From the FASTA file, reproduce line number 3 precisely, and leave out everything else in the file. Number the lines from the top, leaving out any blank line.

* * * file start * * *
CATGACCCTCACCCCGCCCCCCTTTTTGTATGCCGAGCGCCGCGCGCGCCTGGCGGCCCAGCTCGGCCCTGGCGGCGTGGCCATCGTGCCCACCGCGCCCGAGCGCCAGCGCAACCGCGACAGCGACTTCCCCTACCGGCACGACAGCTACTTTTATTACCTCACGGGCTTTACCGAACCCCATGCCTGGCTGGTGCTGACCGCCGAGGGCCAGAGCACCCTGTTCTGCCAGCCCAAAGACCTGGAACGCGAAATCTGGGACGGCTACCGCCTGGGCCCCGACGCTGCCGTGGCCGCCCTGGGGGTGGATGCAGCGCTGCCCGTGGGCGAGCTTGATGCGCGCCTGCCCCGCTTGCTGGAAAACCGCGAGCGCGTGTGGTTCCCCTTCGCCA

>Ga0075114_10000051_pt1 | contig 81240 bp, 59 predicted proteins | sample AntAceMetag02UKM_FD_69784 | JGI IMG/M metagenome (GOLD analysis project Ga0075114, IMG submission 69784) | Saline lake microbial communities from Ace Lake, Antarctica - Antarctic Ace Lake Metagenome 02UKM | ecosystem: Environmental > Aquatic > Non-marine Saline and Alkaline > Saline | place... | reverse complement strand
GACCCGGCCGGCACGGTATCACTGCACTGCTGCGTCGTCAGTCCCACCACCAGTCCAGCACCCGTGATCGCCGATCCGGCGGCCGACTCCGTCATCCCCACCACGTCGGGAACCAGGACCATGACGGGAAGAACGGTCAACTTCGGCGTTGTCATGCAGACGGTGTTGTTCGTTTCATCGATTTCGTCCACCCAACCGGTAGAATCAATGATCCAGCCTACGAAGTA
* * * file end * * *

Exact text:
GACCCGGCCGGCACGGTATCACTGCACTGCTGCGTCGTCAGTCCCACCACCAGTCCAGCACCCGTGATCGCCGATCCGGCGGCCGACTCCGTCATCCCCACCACGTCGGGAACCAGGACCATGACGGGAAGAACGGTCAACTTCGGCGTTGTCATGCAGACGGTGTTGTTCGTTTCATCGATTTCGTCCACCCAACCGGTAGAATCAATGATCCAGCCTACGAAGTA